In this post I will be explaining what occurs and what is felt with a stinger injury and I will also give some advice on what to expect with regards to recovery.
“Stingers”, also known as “Burners”, occur when a persons neck is taken too far to one side too quickly whilst at the same time the shoulder is depressed downwards too far and too quickly also. The usual mechanism is as a result of a tackle during Rugby or American Football, the resulting pain is described as stinging or burning sensation. The reasons for these symptoms are because the nerves exiting the neck that innervate the arm (via the “brachial plexus”) are stretched during the tackle and therefore injured.
The type of pain that is felt is regarded as a sharp shooting neurological type pain with regions of stinging and burning locally and often distally down the arm. The pain location can vary, though the most commonly affected area is that which is innervated by the C5 nerve as this is the nerve where most of the over stretching is likely to occur as the shoulder is depressed too far downwards. As you can see in the picture below, the C5 nerve root is the highest exiting nerve that innervates the arm from the neck region.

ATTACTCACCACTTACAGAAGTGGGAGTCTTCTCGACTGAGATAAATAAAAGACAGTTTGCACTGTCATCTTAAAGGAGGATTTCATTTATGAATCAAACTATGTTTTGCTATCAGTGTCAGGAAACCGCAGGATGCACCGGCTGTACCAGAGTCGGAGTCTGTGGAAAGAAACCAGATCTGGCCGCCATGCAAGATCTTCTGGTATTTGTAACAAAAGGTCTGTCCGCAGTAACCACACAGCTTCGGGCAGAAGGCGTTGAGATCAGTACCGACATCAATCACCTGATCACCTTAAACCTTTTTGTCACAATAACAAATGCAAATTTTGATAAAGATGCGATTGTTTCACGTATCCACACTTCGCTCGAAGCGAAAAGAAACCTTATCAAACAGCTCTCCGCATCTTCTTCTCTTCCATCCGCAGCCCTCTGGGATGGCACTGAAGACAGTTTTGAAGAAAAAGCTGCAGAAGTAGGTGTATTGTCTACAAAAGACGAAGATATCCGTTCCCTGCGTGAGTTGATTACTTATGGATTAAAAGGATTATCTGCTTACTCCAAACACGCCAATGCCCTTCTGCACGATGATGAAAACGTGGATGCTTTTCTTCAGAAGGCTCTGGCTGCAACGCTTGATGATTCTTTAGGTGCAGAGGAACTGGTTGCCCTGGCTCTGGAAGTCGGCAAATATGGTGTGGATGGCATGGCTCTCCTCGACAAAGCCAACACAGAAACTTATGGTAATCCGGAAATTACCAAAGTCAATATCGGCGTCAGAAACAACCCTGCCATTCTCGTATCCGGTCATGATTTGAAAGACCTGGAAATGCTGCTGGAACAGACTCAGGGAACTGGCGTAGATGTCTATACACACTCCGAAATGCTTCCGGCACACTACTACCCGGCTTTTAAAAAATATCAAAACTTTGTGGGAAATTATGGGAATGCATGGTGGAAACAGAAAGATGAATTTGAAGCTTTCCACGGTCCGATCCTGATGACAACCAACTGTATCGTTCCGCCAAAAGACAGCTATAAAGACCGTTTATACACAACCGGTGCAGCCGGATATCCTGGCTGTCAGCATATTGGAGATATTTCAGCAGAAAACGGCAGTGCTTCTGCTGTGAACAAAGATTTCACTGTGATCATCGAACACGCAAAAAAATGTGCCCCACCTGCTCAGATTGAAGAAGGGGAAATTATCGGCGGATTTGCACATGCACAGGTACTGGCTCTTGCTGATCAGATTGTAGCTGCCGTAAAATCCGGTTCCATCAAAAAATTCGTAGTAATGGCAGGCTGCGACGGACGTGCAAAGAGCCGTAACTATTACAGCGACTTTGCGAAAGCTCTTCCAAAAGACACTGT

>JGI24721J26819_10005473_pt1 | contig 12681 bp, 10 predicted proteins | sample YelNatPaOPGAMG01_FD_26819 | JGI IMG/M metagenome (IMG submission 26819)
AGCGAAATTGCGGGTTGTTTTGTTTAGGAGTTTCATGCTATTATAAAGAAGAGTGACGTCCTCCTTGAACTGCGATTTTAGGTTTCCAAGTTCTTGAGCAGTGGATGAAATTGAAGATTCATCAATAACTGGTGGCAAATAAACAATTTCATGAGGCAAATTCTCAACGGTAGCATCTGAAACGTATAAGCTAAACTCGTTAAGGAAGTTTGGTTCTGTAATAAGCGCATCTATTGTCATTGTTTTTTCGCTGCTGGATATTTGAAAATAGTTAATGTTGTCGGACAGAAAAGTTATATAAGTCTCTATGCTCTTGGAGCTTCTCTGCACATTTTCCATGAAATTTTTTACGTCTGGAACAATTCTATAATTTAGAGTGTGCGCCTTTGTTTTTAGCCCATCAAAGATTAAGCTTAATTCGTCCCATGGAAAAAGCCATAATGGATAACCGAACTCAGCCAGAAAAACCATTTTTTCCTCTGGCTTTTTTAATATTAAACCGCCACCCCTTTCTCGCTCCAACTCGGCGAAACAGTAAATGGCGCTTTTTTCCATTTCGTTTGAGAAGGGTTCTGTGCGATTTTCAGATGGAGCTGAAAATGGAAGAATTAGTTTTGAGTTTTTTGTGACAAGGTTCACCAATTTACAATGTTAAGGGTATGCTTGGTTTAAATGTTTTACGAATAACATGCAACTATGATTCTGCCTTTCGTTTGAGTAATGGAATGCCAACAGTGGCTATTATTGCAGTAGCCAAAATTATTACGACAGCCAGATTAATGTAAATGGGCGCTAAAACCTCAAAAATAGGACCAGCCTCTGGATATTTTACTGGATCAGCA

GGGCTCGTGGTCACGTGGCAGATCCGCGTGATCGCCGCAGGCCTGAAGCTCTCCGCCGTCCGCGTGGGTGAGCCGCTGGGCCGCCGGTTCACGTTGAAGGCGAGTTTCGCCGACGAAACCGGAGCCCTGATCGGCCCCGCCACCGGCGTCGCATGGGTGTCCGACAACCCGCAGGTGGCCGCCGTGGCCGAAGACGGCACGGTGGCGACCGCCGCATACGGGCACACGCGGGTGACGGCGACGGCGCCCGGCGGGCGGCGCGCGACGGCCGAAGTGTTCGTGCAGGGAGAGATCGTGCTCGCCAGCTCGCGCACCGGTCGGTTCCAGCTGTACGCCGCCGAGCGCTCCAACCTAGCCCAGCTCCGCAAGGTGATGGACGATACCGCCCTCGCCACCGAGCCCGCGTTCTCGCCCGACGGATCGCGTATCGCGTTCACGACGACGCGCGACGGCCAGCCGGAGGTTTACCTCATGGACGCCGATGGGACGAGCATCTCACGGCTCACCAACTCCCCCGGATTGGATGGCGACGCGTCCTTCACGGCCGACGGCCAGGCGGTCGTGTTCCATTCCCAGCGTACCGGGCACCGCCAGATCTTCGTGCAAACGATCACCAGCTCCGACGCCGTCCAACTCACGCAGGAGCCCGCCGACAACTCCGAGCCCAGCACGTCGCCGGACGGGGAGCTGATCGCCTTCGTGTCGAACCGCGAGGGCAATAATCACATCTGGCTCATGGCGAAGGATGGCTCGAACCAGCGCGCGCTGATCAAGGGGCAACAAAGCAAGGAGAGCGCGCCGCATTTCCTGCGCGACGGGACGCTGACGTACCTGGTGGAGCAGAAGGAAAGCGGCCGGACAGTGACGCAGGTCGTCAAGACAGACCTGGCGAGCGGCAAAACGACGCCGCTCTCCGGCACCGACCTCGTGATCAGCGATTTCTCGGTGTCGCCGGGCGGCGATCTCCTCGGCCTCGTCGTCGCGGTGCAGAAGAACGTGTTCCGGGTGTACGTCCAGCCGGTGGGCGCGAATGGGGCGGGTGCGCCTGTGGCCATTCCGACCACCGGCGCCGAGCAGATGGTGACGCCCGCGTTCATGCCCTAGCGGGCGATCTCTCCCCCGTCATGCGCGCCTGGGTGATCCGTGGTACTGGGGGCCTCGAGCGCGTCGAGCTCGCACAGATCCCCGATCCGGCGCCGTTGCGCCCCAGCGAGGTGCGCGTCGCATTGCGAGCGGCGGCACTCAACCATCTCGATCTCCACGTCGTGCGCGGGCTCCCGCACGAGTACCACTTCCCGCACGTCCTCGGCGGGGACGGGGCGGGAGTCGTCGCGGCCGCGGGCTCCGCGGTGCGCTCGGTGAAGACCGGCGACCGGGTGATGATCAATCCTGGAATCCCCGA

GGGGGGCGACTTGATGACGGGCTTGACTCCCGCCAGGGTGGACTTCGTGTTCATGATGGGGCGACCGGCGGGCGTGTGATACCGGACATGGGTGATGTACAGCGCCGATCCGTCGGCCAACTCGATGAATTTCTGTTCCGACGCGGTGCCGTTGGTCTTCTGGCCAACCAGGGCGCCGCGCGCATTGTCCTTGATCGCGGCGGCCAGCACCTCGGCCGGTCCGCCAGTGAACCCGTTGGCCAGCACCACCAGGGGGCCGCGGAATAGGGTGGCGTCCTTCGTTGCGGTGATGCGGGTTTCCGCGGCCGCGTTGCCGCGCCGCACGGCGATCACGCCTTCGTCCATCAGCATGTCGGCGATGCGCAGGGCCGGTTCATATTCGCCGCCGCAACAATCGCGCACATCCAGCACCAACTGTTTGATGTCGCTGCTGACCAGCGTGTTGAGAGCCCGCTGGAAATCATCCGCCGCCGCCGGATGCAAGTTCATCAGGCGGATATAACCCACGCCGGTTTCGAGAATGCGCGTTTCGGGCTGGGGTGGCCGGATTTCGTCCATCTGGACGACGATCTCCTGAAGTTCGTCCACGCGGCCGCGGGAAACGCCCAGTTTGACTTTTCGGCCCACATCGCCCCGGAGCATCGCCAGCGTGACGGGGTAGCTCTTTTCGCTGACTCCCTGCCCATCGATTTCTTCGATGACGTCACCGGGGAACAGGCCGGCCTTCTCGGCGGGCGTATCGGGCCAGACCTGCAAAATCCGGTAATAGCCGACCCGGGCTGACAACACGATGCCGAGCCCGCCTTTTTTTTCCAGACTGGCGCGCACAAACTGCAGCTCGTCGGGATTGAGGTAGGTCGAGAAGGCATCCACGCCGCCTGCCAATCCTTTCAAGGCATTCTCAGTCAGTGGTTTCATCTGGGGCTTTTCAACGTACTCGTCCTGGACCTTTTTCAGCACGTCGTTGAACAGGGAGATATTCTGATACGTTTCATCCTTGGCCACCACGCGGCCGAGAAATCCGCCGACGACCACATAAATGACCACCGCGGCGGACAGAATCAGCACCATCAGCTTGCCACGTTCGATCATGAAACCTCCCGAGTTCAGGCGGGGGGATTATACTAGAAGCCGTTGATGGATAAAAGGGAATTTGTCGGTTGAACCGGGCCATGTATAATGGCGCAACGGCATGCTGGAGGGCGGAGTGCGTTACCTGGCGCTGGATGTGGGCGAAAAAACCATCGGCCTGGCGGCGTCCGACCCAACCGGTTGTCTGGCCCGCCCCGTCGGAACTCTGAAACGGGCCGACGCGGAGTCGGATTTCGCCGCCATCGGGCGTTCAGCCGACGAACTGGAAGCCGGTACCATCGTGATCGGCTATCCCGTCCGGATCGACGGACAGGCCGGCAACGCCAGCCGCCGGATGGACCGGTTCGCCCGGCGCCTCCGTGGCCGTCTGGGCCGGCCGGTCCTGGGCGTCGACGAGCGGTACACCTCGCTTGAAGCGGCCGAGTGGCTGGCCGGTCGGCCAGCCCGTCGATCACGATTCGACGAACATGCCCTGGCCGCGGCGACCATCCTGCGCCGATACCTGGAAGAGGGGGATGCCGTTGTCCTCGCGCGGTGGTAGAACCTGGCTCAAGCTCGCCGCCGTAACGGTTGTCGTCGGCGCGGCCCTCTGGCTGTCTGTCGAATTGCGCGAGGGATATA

Look at the yellow nerves exiting the spine in to the arm in this picture, C5 is the highest level.
The regions of skin innervated by C5, C6, C7, C8 and T1 are shown here in this picture, when suffering from a Rugby stinger you may feel discomfort along one or more of these regions with C5 being the most likely.
The muscles that you may find weak as a result of a stinger playing Rugby are most likely to be those innervated by C5 and then decreasing in likelihood C6, C7, C8, T1.
As you can see the main muscles innervated by C5 and C6 are those surrounding the shoulder girdle, therefore expect dysfunction to occur in this region. The rate of healing for a nerve is very slow so make sure you are patient and perform rehab sensibly. I would recommend seeing a specialist (e.g chiropractor) for advice and guidance throughout this process as too little or too much rehab or treatment at the wrong time could decrease your recovery rate and prolong your return to action.